|LOST HOSPITALS OF LONDON|
Mary Wardell Convalescent Home for Scarlet Fever
Brockley Hill, Stanmore, Middlesex
|1884 - 1917
In the spring of 1879 Miss Mary L. Wardell, working among the poor of London, decided that there was a great need for a place where patients recovering from scarlet fever and other infectious diseases could be sent to aid recovery by fresh air and good nourishment.
She consulted her medical and other friends about the need for such a convalescent home, and the proposal was met with great encouragement. One of her friends, Dr A.P. Stewart, gave his hearty support and introduced her to a large number of the leading members of the medical profession so that she could ascertain their opinions. The result of the inquiry was that almost all the doctors regarded such a home as a necessity, not just for the poor, but for all classes.
Miss Wardell therefore decided to establish a home for those recovering from scarlet fever, one of the most widespread infectious diseases (it was felt that patients recovering from other infectious diseases could not be safely accommodated in the same premises because of the danger of cross-infection).
In December 1880 a Committee was formed to promote the scheme and to form a deputation to the President of the Local Government Board, urging him of the need for such a home for convalescent paupers. Fund-raising began to raise enough money to finance the project (after four years £12,000 had been raised). One of the many difficulties faced by the Committee was that, although everyone in principle acknowledged the need for such a convalescent home, no-one actually wanted one located in their immediate neighbourhood or on their own property (on the termination of a lease, it would be impossible to find a tenant to succeed such an institution). It would therefore be necessary to find a freehold property.
By January 1883, after a great number of properties had been visited, many of the obstacles had been overcome and a property with 4 acres of grounds was purchased.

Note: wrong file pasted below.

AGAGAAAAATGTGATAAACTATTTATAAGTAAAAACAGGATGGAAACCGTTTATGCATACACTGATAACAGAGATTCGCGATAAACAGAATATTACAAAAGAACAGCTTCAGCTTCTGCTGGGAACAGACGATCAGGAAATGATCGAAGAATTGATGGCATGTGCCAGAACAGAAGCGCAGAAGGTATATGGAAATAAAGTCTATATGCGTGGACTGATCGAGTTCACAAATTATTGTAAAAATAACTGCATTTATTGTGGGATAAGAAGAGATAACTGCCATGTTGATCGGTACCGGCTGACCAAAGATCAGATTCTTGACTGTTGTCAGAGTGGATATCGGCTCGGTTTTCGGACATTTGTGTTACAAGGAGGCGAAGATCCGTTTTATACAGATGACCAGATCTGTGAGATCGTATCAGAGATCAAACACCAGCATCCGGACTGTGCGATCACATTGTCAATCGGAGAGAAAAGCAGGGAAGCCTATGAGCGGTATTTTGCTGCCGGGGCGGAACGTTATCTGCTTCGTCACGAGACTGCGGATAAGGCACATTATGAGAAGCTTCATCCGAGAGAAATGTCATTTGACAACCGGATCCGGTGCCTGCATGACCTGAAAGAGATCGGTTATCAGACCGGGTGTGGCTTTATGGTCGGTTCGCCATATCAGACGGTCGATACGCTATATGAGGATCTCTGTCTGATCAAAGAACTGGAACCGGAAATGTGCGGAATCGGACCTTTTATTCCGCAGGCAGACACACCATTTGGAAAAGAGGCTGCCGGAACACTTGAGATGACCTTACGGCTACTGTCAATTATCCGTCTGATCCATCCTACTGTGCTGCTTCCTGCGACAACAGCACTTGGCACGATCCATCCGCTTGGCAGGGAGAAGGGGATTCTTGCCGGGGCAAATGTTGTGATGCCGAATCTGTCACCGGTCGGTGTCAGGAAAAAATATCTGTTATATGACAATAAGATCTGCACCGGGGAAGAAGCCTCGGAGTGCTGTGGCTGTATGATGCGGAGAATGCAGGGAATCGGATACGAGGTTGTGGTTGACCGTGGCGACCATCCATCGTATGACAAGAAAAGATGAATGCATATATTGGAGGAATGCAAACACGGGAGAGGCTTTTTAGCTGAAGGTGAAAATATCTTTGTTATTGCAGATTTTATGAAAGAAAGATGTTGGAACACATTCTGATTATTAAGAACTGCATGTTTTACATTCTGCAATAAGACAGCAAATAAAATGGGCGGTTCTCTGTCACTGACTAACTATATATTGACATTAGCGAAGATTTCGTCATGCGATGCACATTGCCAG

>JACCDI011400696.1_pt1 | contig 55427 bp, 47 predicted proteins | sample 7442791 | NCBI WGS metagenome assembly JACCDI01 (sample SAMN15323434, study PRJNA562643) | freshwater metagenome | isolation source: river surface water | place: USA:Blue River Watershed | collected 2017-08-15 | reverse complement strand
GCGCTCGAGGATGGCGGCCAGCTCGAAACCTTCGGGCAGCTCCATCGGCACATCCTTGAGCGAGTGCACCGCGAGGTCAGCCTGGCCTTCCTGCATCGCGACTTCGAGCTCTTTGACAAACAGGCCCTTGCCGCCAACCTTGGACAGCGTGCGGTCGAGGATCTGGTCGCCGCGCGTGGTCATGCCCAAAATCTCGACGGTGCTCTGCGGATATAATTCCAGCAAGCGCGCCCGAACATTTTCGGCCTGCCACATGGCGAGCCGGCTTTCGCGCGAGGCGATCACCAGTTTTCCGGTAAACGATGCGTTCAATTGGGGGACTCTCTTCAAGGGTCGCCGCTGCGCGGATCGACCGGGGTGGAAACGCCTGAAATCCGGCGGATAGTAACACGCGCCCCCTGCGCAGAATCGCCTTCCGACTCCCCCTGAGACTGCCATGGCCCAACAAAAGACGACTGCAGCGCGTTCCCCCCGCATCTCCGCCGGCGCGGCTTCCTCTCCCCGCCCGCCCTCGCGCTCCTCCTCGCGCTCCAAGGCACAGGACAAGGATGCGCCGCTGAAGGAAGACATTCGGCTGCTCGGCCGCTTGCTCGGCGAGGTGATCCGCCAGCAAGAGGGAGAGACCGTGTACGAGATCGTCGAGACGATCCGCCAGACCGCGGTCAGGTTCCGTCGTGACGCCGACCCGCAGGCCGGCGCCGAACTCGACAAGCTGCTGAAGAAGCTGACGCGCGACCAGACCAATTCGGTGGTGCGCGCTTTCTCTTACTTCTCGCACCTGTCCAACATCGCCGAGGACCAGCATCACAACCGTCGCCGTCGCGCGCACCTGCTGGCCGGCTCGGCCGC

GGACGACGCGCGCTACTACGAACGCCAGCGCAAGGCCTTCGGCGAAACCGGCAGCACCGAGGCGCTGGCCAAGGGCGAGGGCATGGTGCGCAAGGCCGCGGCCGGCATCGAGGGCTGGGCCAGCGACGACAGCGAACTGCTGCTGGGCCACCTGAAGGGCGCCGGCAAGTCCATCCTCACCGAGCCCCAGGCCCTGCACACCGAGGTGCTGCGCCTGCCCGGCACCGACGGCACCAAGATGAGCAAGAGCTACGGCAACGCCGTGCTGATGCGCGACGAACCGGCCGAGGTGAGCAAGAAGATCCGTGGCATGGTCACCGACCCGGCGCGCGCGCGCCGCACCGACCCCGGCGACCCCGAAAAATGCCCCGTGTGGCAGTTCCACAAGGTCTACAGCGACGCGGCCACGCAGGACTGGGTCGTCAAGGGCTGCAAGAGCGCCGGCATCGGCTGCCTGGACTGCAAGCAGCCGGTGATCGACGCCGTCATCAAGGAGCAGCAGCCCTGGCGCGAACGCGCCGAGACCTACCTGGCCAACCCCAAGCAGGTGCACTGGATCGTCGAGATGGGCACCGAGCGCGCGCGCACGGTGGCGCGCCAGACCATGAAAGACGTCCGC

The house - Verulam House - had been built for Mr Samuel Loomes, a successful pork butcher in Camden Town and Islington. Mr Loomes had died in 1882 and the unfinished house had never been occupied. (It may be that Miss Wardell renamed it Sulloniacae when she purchased it, after the Roman site found on Brockley Hill.) It was situated at the top of Brockley Hill, near Stanmore, about 450 feet (140 metres) above sea-level. It was about 10 miles away from Marble Arch in a northwesterly direction. It was suitably isolated and, in fact, a water supply had to be laid on from a considerable distance and at large expense. An elaborate and costly draining system had also to be installed.
The Mary Wardell Convalescent Home for Scarlet Fever was officially opened on 14th July 1884 by the Prince and Princess of Wales, accompanied by their three daughters, Louise, Victoria and Maud. The Princess of Wales agreed to become the Home's Patroness.
On the ground floor were a dining room and a drawing room, each with a southern aspect, for the use of convalescents paying for first-class accommodation - £3 gns (£3.15) a week. The ordinary patients -15 shillings (75p) a week, 12 shillings (60p) for children - had a large Day Room, which look south, west and north. Matron's office, a library and the usual servants' offices were also located on the ground floor. The well-lit and ventilated basement contained cellars and furnaces for the central heating and hot water systems.
The first floor contained the bedrooms and bathrooms for the first-class patients, with a Play Room for children in inclement weather. The ordinary (second-class) patients slept in dormitories on the top floor, which also contained one bathroom.
An annexe, built separately from the house, contained closets, a slop sink and a lift. It had glazed brick walls and tile floors (for more perfect cleansing), and communicated with the house on each floor by means of a short corridor, sealed at each end by a swing door.
The intention was that the Home would have 40 beds, but the lack of funds meant that only part of it could be furnished, so the number of patients was limited to 12.
The Home owned a private omnibus, which fetched patients from hospital or from their own homes. Thus, the public was protected from risk of infection and the patient spared a tiresome journey on public transport. No extra charge was made for this service unless the journey was beyond the reach of one horse (about 25 miles for a return journey), in which case a second horse could be hired or the omnibus sent by rail, at the expense of the patient. After each journey the omnibus was disinfected: the vehicle was tightly closed and a solution of hydrochloric acid was poured upon half a pound of chloride of lime and placed in an open pipkin inside it.